It’s not uncommon for bass players to be overlooked. Few four (or five) string low end practitioners seize the spotlight like Chris Squire or Geddy Lee, and that makes sense given the stealthy weaving of elements that resides at the heart of really fine bass work. However, observant fans can often locate the beating heart of a band in this role, and that’s never more true than with Marillion’s hopping, always right-in-the-pocket Pete Trewavas. Set aside a smile that instantly makes one adore this music and the man making it, Trewavas possesses the wicked combination of crazy range, varied tastes & textures, and perhaps most importantly, the humility and wisdom to know when to keep things simple or let others shine while holding down his part of the enterprise.
As complex as Trewavas’ basslines can be (and given the 30 minute range of some epic pieces he can get out there sometimes), his playing remains steadfastly immediate, a presence felt, particularly within the larger structures (though there in a more taut version on singles and shorter material) that one can grab onto (or perhaps allow themselves to be grabbed by). A healthy measure of the richness of Marillion’s sound comes from Trewavas, whose bass inflections and harmony singing are often the ingredients that bind the whole together.
His bass voice is a fine mixture of schooled braininess and gut instinct that hunts down hooks with a tenacity and regularity that’s downright impressive. Take any given tune, not just the signature pieces – DI recommends close listens to Marillion.com’s “Go!” or Marbles’ “Drilling Holes” – and Trewavas is doing something interesting that serves the song in the larger sense. His skills could easily make him a showboat solo hero but he’s more interested in playing to the tunes, building muscle so they leap with strength and agility, comfortable sometimes being the invisible man in this gang just so long as they are delivering the best songs possible.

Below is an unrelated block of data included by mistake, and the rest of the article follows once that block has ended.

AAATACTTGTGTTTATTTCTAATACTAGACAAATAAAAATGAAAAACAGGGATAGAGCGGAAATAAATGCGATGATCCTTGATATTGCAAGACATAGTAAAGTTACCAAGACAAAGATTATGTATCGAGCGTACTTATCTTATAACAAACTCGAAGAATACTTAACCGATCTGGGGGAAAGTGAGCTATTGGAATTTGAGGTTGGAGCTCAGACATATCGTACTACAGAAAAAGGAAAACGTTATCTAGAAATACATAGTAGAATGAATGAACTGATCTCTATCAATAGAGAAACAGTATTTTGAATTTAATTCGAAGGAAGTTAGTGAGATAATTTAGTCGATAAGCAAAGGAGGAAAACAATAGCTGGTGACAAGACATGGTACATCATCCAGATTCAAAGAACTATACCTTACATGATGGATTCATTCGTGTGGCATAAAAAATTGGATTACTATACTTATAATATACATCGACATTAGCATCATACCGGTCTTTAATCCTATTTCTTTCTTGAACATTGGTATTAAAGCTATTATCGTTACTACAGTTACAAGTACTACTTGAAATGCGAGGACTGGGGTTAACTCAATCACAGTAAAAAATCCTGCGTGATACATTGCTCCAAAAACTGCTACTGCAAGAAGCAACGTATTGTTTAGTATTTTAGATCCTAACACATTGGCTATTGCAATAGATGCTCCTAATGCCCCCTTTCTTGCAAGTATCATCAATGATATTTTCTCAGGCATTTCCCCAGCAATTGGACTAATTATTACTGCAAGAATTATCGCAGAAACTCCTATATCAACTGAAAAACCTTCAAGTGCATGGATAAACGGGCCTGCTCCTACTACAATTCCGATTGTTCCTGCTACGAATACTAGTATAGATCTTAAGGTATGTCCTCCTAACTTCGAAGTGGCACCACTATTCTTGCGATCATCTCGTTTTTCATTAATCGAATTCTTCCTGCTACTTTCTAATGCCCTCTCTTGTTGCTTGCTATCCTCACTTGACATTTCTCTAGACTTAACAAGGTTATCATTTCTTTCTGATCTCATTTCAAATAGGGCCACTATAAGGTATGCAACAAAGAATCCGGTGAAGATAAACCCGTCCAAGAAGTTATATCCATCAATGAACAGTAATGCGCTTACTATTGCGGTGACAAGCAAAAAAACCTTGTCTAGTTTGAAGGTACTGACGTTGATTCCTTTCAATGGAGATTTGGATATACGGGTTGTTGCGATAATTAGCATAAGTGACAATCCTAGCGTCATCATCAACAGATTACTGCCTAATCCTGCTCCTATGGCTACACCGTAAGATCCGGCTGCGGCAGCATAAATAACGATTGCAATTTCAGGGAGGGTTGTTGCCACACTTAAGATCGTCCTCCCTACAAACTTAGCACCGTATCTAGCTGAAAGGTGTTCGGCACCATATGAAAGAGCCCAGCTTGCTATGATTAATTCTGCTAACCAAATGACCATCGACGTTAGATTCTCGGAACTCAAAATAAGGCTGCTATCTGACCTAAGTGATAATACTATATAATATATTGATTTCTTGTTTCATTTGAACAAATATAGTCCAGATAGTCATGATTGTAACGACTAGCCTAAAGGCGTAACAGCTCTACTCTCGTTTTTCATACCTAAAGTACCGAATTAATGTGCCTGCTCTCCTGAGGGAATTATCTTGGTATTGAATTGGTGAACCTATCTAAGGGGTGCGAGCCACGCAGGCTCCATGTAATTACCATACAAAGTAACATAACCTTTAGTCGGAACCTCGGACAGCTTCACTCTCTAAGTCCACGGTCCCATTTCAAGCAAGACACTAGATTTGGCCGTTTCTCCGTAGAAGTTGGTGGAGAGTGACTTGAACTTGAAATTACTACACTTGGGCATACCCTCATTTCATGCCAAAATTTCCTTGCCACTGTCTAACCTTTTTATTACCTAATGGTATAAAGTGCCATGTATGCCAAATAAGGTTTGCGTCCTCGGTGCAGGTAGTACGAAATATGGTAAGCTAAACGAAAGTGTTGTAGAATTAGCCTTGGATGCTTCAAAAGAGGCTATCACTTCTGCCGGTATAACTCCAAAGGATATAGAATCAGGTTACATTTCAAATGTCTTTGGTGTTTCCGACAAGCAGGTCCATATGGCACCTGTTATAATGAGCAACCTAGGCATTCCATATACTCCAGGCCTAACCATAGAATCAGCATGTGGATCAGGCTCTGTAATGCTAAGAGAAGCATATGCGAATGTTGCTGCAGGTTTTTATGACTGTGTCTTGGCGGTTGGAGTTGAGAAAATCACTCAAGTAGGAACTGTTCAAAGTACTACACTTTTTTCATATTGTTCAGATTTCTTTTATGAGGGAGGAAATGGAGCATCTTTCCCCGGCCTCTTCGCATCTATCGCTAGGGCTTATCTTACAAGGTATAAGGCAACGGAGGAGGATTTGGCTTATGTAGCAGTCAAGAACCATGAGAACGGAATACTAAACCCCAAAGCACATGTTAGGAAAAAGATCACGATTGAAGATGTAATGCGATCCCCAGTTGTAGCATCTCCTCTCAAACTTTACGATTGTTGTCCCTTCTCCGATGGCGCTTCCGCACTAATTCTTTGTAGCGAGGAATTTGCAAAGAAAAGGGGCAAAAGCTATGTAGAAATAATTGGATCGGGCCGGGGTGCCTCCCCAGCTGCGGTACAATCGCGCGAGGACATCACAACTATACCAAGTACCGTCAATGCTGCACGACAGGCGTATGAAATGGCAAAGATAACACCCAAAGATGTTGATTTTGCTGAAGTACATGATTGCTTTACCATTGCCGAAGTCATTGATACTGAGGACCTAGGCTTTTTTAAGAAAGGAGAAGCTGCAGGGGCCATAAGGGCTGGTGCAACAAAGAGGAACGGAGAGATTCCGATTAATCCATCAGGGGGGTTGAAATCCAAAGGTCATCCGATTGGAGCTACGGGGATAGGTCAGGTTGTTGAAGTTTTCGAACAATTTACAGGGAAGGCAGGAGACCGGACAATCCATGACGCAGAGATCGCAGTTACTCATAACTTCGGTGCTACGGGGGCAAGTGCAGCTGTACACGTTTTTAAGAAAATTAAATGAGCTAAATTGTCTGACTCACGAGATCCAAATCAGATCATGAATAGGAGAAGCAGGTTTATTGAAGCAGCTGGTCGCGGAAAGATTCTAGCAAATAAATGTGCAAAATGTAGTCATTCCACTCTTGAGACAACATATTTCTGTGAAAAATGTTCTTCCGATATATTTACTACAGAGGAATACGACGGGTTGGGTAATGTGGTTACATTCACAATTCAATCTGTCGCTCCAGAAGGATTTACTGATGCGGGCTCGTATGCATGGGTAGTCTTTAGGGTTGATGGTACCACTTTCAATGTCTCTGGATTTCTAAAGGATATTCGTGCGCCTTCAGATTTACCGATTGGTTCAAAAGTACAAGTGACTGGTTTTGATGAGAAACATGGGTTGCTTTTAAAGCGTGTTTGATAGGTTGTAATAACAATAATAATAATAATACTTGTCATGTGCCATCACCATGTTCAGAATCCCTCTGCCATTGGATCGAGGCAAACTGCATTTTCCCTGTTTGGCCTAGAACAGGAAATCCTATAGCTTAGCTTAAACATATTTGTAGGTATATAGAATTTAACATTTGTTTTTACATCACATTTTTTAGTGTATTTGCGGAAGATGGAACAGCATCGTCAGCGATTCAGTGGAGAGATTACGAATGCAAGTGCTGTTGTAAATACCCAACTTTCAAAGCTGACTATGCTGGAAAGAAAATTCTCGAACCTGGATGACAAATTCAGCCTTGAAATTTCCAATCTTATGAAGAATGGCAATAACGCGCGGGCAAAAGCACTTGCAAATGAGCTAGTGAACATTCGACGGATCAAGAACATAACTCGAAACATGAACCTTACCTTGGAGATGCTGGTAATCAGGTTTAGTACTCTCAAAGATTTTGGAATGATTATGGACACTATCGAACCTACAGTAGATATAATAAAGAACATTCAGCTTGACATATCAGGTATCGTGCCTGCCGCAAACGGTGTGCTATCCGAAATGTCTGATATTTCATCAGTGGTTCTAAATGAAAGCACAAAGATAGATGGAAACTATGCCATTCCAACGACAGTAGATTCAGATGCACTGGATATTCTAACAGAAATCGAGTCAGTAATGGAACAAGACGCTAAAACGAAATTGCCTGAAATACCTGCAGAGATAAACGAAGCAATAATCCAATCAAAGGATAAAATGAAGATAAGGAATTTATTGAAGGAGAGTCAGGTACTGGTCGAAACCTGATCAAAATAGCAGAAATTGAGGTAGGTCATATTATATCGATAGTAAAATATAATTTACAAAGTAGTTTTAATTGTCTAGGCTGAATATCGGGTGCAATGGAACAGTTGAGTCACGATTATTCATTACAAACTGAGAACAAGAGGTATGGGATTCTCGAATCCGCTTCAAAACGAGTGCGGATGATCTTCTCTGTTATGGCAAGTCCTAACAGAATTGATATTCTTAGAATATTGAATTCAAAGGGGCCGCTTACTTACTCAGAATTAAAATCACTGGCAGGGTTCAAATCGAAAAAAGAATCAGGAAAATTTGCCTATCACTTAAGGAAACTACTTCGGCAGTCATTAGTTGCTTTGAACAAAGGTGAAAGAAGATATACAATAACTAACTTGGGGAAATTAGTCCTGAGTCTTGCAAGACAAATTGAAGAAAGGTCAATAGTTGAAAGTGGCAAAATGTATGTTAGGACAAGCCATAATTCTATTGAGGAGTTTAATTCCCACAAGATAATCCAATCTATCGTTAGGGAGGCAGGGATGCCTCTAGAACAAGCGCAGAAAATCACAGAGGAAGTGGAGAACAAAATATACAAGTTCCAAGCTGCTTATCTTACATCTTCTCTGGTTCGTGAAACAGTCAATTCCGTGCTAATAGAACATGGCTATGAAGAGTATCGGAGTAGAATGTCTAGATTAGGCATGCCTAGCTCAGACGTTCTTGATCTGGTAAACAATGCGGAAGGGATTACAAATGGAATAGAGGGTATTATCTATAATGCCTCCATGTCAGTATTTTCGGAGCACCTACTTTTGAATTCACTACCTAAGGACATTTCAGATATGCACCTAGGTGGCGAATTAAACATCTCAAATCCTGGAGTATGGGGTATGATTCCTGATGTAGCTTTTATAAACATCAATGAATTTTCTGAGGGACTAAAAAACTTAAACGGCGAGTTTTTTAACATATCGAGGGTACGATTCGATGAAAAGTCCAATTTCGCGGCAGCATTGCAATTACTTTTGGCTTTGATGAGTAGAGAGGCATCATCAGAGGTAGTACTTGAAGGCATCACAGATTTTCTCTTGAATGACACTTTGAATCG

So, in an effort to make sure this particular bassist gets some part of the credit he’s due, Dirty Impound is raising the flag for Mr. Trewavas, who was kind enough to offer some insights about what he does.
Marillion’s new album, Sounds That Can’t Be Made, arrives October 2nd and can be pre-ordered here.